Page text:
There are 2 parts to this example. The first part is to create an existing database containing the original structure of your model. The second is to modify specific parts of the model and observe how the database handles the updates.
This particular change involves adding an attribute, removing an attribute, and changing an attribute type. In all cases the database handles a lightweight migration.
Define a model including Account, Invoice, and Payment entities.
There are some inherent flaws in the original data model. First, there are some missing fields and the precision of an integer is not scalable enough for a primary key. The primary key should be of type long.
Create a script to seed some test data
In order to observe how the database reacts to changes we need to create a script to load sample data before updating the model so that we may preserve the format of the entities before updating the model.
Prior to running this script, ensure the database is deleted so that we can start with a clean slate.
If the script runs succesfully you have created an Account, a few Invoices and a Payment.
Run the Main class
Connect to a new database and seed the data.
Take note of the database location as you will need it later to use in another script.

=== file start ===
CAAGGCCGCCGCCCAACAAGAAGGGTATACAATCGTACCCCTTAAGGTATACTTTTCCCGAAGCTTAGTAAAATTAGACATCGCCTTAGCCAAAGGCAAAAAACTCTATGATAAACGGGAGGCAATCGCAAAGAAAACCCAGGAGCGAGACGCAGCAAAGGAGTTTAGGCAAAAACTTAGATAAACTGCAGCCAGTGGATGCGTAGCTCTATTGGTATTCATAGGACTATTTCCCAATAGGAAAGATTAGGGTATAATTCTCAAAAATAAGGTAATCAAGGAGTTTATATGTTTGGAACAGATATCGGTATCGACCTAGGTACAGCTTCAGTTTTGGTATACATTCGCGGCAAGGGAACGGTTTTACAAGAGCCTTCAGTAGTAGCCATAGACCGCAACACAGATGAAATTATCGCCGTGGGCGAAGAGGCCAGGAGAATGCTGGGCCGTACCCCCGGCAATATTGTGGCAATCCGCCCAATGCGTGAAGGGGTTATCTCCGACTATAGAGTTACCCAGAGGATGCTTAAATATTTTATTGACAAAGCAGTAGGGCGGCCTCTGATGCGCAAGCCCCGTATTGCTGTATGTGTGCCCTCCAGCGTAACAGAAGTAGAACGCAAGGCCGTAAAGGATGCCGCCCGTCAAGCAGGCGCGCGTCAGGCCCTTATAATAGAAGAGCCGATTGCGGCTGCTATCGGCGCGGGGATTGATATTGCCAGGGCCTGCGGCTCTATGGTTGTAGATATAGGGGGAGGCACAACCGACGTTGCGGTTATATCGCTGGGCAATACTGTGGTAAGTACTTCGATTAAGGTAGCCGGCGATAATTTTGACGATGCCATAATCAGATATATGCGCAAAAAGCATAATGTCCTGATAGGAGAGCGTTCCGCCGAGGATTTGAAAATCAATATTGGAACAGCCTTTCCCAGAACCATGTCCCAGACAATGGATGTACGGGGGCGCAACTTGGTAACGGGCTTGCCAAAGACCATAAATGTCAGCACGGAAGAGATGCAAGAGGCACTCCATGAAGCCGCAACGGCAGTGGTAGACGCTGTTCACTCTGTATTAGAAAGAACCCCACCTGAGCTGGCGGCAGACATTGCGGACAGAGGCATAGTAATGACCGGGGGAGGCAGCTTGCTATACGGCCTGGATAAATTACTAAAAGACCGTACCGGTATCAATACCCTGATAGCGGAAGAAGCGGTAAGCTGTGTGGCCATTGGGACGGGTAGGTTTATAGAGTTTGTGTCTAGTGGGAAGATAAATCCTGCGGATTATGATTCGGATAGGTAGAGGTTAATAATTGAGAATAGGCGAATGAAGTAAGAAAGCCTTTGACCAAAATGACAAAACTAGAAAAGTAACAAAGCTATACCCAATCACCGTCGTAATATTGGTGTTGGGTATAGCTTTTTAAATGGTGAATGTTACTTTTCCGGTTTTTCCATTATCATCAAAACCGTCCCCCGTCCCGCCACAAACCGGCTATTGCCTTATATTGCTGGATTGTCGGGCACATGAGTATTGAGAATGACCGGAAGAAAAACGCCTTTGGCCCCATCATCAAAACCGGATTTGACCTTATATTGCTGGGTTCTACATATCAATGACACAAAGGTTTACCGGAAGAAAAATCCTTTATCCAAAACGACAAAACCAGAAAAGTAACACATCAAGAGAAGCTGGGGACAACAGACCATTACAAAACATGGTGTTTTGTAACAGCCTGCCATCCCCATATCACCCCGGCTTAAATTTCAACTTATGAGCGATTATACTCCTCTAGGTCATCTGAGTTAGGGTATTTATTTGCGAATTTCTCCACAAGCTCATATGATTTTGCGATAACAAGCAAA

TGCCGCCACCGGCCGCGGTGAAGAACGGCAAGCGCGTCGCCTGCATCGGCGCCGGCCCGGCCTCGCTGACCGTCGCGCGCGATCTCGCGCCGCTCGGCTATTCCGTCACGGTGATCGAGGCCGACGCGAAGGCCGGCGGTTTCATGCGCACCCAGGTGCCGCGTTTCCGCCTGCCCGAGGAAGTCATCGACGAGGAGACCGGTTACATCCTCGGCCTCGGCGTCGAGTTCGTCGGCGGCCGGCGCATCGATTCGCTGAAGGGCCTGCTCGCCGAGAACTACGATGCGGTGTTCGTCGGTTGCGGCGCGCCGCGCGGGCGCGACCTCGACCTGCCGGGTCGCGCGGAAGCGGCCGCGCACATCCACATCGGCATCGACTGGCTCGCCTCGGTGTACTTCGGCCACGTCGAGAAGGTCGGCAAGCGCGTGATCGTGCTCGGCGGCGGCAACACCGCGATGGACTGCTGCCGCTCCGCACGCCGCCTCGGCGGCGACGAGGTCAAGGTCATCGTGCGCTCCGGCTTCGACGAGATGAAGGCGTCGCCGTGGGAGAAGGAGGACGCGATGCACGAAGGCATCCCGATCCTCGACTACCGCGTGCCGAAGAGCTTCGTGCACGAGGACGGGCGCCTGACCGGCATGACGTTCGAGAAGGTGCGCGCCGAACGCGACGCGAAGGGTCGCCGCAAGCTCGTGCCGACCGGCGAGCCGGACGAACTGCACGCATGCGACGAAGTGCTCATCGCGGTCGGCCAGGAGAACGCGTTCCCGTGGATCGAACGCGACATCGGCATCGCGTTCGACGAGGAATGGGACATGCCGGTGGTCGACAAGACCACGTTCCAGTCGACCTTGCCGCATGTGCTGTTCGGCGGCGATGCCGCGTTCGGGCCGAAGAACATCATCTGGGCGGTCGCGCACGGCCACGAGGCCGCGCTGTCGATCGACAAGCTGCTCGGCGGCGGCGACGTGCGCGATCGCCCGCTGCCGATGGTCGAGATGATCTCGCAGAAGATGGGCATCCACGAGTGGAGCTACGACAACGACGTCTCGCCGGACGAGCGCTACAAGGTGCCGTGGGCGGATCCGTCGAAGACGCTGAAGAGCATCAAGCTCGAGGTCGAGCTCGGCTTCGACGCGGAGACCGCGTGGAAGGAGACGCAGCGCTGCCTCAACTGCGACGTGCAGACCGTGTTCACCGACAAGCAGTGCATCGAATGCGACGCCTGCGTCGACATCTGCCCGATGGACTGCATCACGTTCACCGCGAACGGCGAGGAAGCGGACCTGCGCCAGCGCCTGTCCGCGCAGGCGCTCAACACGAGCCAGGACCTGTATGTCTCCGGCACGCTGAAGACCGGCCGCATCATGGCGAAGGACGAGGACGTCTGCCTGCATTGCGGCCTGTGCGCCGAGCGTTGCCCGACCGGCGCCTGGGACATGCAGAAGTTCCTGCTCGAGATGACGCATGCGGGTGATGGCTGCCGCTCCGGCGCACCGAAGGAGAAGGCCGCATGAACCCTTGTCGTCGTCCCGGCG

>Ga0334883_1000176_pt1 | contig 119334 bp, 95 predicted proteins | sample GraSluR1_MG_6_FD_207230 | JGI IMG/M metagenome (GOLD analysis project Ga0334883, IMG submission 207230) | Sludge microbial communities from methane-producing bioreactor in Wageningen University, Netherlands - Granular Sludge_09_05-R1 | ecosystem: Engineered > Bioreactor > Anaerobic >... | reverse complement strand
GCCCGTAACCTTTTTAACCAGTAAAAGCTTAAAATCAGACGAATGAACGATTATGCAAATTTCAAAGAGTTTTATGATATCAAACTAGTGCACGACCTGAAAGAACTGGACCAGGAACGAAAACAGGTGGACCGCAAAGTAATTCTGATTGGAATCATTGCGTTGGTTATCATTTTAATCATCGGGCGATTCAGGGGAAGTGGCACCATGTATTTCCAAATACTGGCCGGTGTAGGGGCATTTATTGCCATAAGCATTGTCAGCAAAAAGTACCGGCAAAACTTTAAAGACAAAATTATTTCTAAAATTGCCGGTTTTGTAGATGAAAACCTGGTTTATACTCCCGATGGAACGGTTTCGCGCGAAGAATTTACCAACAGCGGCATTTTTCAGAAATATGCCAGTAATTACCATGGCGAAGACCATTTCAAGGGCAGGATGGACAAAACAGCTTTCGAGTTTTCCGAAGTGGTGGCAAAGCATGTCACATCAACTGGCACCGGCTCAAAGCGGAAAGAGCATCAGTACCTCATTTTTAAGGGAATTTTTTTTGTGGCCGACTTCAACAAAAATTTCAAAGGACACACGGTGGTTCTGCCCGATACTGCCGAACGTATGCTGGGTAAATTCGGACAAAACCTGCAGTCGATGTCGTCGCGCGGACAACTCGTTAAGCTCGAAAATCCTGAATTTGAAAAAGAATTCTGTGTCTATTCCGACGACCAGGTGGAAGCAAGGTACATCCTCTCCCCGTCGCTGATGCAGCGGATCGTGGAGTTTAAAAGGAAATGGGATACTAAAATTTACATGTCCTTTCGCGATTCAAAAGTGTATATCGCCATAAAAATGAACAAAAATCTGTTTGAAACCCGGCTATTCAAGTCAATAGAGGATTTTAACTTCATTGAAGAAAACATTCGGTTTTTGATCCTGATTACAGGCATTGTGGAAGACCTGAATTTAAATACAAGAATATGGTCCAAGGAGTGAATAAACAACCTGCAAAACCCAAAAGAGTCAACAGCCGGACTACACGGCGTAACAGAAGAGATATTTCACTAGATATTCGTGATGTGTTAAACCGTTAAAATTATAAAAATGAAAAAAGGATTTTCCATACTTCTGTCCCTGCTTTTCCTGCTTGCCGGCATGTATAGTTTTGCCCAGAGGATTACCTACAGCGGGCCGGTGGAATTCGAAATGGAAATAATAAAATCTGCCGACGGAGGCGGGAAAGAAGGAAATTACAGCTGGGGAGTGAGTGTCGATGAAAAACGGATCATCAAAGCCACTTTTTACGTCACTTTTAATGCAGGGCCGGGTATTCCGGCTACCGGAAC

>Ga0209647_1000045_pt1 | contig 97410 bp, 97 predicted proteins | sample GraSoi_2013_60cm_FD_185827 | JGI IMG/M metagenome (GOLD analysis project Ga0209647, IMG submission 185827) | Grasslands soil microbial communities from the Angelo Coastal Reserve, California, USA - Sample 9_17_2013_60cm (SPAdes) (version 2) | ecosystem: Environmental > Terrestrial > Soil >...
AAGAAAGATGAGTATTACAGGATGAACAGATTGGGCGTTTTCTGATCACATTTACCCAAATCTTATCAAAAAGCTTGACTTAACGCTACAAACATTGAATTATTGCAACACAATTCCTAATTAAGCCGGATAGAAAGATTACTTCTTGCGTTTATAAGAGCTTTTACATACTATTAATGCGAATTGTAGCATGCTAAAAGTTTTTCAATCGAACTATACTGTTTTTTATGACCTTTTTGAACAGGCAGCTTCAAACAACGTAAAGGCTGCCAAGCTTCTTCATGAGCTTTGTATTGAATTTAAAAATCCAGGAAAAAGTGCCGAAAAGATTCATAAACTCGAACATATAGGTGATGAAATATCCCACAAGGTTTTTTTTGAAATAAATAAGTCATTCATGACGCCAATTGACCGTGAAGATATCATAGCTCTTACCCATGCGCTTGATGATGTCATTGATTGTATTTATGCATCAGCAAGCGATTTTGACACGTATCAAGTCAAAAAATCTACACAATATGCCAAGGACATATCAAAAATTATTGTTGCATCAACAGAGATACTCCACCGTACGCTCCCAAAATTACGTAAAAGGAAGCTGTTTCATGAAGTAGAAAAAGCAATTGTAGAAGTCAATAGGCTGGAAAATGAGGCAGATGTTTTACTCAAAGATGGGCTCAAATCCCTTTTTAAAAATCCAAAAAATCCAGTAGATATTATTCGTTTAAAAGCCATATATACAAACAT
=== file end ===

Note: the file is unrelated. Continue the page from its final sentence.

Modify the Account entity
The account entity has several changes including added, removed, and changed attributes.
Changing attribute types is supported if the original type can be converted to the new type. You may not be able to take advantage of the lightweight migration if you were to change the type from a long to an int. Another example would be attempting to convert a String to a numeric value. In either case you will not be able to cast the original value to the new type.
The accountHolderName attribute was added
The balanceDue attribute was removed
The identifier's type has been changed from an int to a long
Re-Connect to the Database
Create a script to reconnect to the database.
The database location should be the same as what was declared in the first script.
Verify New Fields
Retrieve the account using a long rather than int.
Removing the field balanceDue does not actually orphan the data. It still exists and is accessible through other means. You could still use the stream API within the PersistenceManager to iterate through the entities in a Map format.
After saving the account, the balance due is no longer stored in the database since it was overwritten in the new format.